Patella Luxation in the Dog

Patella luxation is a condition affecting the dog that I am seeing more and more frequently due to the current popularity of certain small breed dogs. 



The Patella (otherwise known as the kneecap) usually runs in a groove surrounded by 2 ridges at the end of the femur (thigh bone).  It is attached to the quadriceps muscle at the top end; and the patella ligament at the bottom end - which attaches onto a bony prominence (tibial tuberosity) at the top of the tibia (shin bone).  When the quadriceps muscle contracts it pulls the patella up the groove and consequently pulls on the tibia (via the patella ligament) to straighten (extend the lower leg).  When the quadriceps muscle relaxes the patella then slides back down the groove and the lower leg can flex.  This system is lubricated with joint fluid and lined with cartilage so that the patella can glide up and down with ease. In addition 2 flat ligaments either side of the patella help to keep the patella stable within the groove.



Patella luxation basically means that the patella has moved out of the groove in the femur (see diagram).  It most commonly luxates to the inside (medial) aspect of the joint but can luxate to the outside (lateral).  Patella luxation can occur after a traumatic incident which damages the ligaments either side of the patella; however it is more commonly seen as a genetic birth defect in certain breeds.  Certain toy and miniature breed dogs such as Chihuahuas, miniature poodles, Pomeranians and small cross breeds (Bichon/Shih tzu etc) are more commonly affected with medial patella luxation.  It is much less common in large breed dogs however it can occur, especially in Labradors.    As the dog grows 3 problems can increase the chance of the patella jumping to the inside (medial). 

  1. The groove in the femur is abnormally flattened so that the patella doesn’t sit deeply.
  2. The lateral (outside) ligament becomes stretched allowing the patella to slide to the inside.
  3. The tuberosity that the patella ligament attaches to doesn’t sit in the centre of the tibia but rather to the inside, which again pulls the patella medially.          


Clinical signs

In the beginning this is usually an intermittent problem.  Most owners may notice a yelp and their dog will hold the leg in a flexed position for a few strides then they seem to recover rapidly and runaround as if nothing has happened.  Sometimes all owners will notice will be an intermittent skip. What actually happens is that as the patella glides over to the inside it can cause brief acute pain.  Then when the patella is sitting on the inside, your dog is unable to straighten his leg until the quadriceps muscle relaxes and the patella can pop back into its correct place.  As the condition progresses the knee joint may become painful and arthritic as the cartilage covering the joint erodes away and the inside ridge flattens completely.  Usually both legs are affected to varying degrees.



This is not a difficult disease to diagnose by your veterinary surgeon, as it is fairly easy to palpate the patella popping in and out of the groove when the joint is extended (straightened).  If however the patella is sitting permanently on the inside, then x-rays may be needed to determine the position of the patella. Patella luxation is graded into 4 categories:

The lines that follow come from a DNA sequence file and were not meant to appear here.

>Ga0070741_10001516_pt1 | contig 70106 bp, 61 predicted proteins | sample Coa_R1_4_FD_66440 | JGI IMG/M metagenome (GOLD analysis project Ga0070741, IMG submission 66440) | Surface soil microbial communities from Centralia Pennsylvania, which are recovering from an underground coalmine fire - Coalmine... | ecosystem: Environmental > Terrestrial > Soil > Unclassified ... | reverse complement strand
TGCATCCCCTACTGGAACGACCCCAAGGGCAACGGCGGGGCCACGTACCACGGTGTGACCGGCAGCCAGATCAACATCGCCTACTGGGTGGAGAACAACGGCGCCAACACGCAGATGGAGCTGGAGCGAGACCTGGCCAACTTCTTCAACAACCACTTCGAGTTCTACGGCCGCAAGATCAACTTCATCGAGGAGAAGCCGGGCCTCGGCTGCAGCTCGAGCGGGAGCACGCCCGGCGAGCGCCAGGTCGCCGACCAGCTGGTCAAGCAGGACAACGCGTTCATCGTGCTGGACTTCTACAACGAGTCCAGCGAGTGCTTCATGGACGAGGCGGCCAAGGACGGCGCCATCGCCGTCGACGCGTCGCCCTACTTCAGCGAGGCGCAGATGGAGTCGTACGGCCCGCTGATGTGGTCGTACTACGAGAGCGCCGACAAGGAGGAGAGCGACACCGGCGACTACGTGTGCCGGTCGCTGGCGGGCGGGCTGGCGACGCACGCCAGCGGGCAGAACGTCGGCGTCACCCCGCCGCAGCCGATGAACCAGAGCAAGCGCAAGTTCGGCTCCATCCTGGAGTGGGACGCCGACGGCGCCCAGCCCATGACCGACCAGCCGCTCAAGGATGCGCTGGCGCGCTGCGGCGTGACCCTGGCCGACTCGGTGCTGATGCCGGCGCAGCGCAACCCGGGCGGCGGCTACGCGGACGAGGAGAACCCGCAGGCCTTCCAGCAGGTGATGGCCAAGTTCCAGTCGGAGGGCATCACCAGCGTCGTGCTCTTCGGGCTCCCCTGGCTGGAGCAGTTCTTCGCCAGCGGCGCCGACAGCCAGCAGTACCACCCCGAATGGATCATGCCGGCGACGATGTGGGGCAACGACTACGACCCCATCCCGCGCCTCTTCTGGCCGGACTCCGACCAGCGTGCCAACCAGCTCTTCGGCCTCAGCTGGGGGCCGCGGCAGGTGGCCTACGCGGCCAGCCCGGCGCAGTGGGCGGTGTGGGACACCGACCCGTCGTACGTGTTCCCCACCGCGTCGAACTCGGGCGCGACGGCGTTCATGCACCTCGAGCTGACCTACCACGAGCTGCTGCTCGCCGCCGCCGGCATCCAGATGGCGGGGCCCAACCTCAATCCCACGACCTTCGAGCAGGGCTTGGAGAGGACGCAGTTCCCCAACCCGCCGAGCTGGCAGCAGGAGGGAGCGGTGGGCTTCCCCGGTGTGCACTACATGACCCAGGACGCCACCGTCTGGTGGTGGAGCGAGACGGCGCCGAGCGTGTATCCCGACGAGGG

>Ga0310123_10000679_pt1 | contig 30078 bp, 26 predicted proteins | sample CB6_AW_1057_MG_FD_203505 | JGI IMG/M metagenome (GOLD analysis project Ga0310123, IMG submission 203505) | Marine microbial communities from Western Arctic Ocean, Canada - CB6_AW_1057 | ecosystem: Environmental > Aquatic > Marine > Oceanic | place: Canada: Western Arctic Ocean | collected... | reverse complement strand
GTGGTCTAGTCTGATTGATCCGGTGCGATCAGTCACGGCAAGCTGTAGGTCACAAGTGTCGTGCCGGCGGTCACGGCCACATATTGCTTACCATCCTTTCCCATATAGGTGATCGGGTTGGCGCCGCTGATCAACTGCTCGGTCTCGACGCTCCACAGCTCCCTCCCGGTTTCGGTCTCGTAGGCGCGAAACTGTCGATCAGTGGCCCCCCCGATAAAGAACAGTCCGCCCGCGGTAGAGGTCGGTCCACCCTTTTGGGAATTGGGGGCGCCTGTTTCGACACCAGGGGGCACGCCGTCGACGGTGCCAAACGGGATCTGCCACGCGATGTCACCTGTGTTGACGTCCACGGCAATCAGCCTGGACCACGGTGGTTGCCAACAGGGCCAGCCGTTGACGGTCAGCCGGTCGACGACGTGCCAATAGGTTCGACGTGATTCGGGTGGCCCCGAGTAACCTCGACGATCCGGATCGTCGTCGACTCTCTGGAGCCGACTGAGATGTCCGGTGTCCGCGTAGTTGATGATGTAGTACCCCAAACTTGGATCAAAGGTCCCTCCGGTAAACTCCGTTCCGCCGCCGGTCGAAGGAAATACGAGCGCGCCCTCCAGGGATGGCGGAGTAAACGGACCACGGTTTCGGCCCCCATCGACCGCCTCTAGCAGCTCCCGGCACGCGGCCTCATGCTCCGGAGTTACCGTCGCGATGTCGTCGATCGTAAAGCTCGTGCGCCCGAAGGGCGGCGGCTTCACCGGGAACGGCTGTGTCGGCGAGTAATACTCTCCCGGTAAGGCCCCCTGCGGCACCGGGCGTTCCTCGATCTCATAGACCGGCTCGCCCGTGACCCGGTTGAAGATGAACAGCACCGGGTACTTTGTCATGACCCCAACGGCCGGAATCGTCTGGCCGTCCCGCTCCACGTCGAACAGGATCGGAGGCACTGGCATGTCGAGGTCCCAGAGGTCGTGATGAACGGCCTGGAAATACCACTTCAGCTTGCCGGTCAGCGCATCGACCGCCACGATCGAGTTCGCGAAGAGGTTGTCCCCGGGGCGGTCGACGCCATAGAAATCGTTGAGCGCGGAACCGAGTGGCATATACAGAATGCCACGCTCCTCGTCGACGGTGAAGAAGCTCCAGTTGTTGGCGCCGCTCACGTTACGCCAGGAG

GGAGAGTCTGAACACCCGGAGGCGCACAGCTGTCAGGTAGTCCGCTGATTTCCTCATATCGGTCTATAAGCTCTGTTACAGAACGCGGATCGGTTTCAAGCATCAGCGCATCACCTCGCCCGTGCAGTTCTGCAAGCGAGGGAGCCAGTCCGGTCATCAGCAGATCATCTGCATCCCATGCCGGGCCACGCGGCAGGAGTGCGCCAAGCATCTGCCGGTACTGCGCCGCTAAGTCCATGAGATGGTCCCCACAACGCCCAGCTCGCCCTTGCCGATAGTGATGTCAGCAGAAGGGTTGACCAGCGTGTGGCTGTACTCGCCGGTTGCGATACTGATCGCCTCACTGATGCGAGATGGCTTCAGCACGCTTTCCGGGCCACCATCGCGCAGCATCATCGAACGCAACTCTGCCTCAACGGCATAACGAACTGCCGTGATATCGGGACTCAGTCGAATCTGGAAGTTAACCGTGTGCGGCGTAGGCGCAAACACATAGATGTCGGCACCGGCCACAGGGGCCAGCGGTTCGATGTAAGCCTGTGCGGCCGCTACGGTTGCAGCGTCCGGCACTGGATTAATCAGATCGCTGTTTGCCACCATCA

• Grade 1 - Usually not painful.  The patella pops out of place intermittently and can be easily massaged back into place.
  • Grade  2 - The patella can still be massaged easily into place but pops in and out more frequently often just when the joint is flexed. 
  • Grade  3 - The patella is less stable and frequently pops out again when replaced. These dogs often have evidence of arthritis and can have persistent pain    
  • Grade  4 - The patella is usually located on the inside of the joint and the dos has advanced arthritis in the joint.  If both knees are affected then the dog has a crouching stance and will have difficulty walking.



For dogs with grade 1 disease showing no signs of discomfort, no treatment may be necessary.  Weight loss if overweight, will help to reduce weight on the knees and controlled exercise helps to strengthen the quadriceps and help to stabilise the patella.  Grade 2 dogs need to be judged on an individual basis depending on how the dogs are coping and if it is progressing. Grade 3 and 4 dogs definitely will benefit from surgically correction.


Surgical options

Four techniques are commonly performed to stabilise the patella.  These are:


This basically involves removing a v shaped wedge of cartilage from the groove, removing under lying bone and then replacing the cartilage wedge to make the groove deeper so that the patella sits deeper.

Tibial Crest Transposition

This involves moving the patella ligament where it attaches to the top of the tibia to a more central location (rather than attaching more to the inside).

Lateral patella ligament imbrication

This involves tightening the ligament on the outside of the patella to pull the patella over.

Medial ligament releasing incision

This involves incising the medial patella ligament if it has tightened and is pulling the patella over to the inside.

Your vet may perform one or all of these techniques to help to correct the luxating patella.  Aftercare involves strict rest initially followed by controlled exercise.



As this is a genetic disease then any affected dogs should not be bred from and the breeder should be informed.  

AnimalCare 2002 Limited

Animal Care Vets is actively involved in our local community. We support a number of charities, including the SPCA. We also care for the Hawkes Bay Police dogs. Our customers know by experience that they can rely on us for sound advice on treatment options and that their pet is in the very best hands with our team.